1. Exercise more
I've signed up for a Pilates class with my old instructor (this will be the third time that I've taken a basic class with him) and at some point in February, I shall endeavour to acquire a pair of shoes that are suitable for more vigorous activities.

2. Revise the novel
After one year and one month away from the last draft of my first novel, I've dusted that off as well and started making notes on all the rewriting I need to do. Some parts of the draft are not as bad as I'd feared, others are worse and still others are just plain mystifying (was there a point to this scene/remark/character?). Miles to go, etc. For those of you who have been patiently asking, "So how's the novel?", well, now you know.

And yes, first novel. Because the idea for a second has been brewing for a while now, but I'm determined to get the first into better shape and give it a fighting chance out there (just load up on the sports metaphors, why not) before I work on the second.

3. Redesign this website
It's looking pretty mid-2000s around here, I know. More to come before 31 December 2015.

Unrelated to the above three non-resolutions, what prompted this post was reading "What Andrew Sullivan's exit says about the future of blogging" (via @sivasothi), which linked to Sullivan's farewell blog post as well as Lockhart Steele's "Back to the blog". I'm not making any grand declarations about blogging or my own posting frequency, but I thought I'd just send this post out while these things are on my mind.

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Say Anything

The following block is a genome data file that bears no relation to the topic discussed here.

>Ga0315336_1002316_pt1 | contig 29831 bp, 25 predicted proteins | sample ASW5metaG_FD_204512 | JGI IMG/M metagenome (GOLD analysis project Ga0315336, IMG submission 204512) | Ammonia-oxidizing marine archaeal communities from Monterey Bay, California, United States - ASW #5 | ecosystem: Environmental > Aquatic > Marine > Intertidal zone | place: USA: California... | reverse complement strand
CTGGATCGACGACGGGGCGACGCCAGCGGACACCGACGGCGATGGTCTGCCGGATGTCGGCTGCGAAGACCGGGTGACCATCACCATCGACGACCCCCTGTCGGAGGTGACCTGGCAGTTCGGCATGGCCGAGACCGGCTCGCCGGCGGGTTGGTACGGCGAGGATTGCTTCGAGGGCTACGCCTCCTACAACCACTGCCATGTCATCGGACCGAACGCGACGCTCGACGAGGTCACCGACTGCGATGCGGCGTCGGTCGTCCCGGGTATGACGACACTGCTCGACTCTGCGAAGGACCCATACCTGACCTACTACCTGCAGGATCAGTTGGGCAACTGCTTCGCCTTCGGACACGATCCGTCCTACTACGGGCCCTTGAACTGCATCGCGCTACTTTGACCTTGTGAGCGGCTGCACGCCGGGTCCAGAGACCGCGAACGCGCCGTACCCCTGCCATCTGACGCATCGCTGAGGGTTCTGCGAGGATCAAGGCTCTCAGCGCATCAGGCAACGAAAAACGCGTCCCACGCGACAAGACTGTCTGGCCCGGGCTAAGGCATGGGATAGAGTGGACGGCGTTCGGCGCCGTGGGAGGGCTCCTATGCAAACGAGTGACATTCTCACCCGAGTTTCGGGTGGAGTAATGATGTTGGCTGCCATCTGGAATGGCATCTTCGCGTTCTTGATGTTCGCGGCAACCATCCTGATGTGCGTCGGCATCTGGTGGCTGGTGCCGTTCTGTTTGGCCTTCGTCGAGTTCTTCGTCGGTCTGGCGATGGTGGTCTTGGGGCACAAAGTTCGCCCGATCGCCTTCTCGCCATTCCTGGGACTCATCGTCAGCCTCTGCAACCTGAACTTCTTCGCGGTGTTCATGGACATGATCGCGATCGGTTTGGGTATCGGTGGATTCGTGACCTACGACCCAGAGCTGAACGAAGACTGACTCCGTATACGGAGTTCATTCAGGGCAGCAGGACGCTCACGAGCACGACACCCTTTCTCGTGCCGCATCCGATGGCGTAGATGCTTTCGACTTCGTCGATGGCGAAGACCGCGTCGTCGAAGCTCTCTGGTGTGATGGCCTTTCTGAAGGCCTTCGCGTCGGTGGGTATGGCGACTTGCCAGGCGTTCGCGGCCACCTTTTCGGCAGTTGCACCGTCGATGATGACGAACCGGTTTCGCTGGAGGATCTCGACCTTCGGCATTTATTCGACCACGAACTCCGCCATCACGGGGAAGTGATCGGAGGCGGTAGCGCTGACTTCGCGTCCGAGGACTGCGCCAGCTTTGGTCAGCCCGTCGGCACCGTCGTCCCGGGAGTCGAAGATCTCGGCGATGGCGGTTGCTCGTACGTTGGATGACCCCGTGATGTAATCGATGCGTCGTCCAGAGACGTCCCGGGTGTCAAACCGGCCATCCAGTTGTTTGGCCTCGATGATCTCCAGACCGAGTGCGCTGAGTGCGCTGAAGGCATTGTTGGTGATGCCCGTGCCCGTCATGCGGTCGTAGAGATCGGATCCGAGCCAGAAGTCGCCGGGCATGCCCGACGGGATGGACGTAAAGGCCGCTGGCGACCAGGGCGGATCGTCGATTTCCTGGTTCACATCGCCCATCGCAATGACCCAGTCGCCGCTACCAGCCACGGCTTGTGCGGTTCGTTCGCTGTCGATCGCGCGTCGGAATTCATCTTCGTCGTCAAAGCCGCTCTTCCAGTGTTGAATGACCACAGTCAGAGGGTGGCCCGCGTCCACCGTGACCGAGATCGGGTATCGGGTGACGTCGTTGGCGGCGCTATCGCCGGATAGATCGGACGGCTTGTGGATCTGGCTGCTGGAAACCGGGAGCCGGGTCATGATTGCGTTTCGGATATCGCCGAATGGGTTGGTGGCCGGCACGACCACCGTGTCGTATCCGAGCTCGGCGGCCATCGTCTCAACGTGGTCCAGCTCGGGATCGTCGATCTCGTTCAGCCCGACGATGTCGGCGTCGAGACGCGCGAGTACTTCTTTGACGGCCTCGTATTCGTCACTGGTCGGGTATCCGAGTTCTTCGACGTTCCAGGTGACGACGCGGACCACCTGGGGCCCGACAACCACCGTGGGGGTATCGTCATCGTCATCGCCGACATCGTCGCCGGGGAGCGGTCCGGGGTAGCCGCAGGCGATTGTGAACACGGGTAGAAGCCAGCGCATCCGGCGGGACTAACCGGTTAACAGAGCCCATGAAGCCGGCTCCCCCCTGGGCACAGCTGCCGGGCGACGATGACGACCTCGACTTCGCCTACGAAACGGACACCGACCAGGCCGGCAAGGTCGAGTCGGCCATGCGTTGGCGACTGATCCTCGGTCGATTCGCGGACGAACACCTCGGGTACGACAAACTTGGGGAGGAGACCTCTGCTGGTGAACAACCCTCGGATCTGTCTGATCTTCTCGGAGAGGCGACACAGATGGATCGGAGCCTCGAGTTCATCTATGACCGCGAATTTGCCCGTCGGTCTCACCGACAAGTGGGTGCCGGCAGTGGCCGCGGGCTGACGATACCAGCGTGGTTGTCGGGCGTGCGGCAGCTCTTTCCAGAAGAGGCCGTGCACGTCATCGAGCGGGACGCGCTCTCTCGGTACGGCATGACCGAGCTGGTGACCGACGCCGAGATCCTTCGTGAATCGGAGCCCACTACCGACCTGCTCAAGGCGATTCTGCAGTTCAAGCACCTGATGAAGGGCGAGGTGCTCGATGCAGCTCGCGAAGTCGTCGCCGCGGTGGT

On Friday night, to unwind for a bit, I started to watch Say Anything, which I've never seen before. It's a teen romance classic, many websites and best-of lists have assured me, plus I've always thought John Cusack was cute, so I thought I'd give it a go.

I only watched the first 45 minutes before sleep got the better of me and I went to bed, but this is the impression that still lingers with me today: not the dated, cringeworthy pseudo-teen fashion of 1989, not how lanky and limber John Cusack looked, but the damn telephones and other technologies that populated each scene. In one of the earliest scenes in the movie, the cassette tape playing in Cusack's car gets jammed in the deck, and he smoothly wedges a piece of folded card between the tape and the deck to get it going again. Later, at a party scene, anonymous hands are popping cassette tapes in and out of a stereo with multiple tape decks; one even inserts the tape upside down (a detail I suspect would be lost on a modern-day teenager).

Back at the graduation ceremony, there's a scene --- obviously meant to be comical --- where the camera focuses on a whole crowd of parents holding up massive portable videocassette recorders to record the valedictorian's speech. Most tellingly, the teenager characters call each other on landlines using rotary dial telephones they carry into the bathroom for privacy or, in the case of a wealthier family, a cordless flip phone (a forerunner, no doubt, of early Motorola cellphone design).

This film is only 25 years old, but if they remade it today, the social dynamics and beats would be very different. If nothing else, filmmakers are still experimenting with how to represent texting in film without impairing storytelling.

I don't feel old, but I'm reminded once again that the trappings of modern life change very quickly.

On a related note, it turns out that a number of iTunes users today don't know who U2 is anymore and have been pretty candid online about it (link via Adrianna on Facebook; context: Apple is giving away the new U2 album free and it's automatically downloaded to one's iTunes account). Which makes me think about cultural touchstones as signifiers in the long run, and how they are read and remembered compared to, say, technologies. Which is also linked to why I think Friends is still relatively entertaining even though it's 20 years old and counting, but that will be a longer post for (I hope!) another time.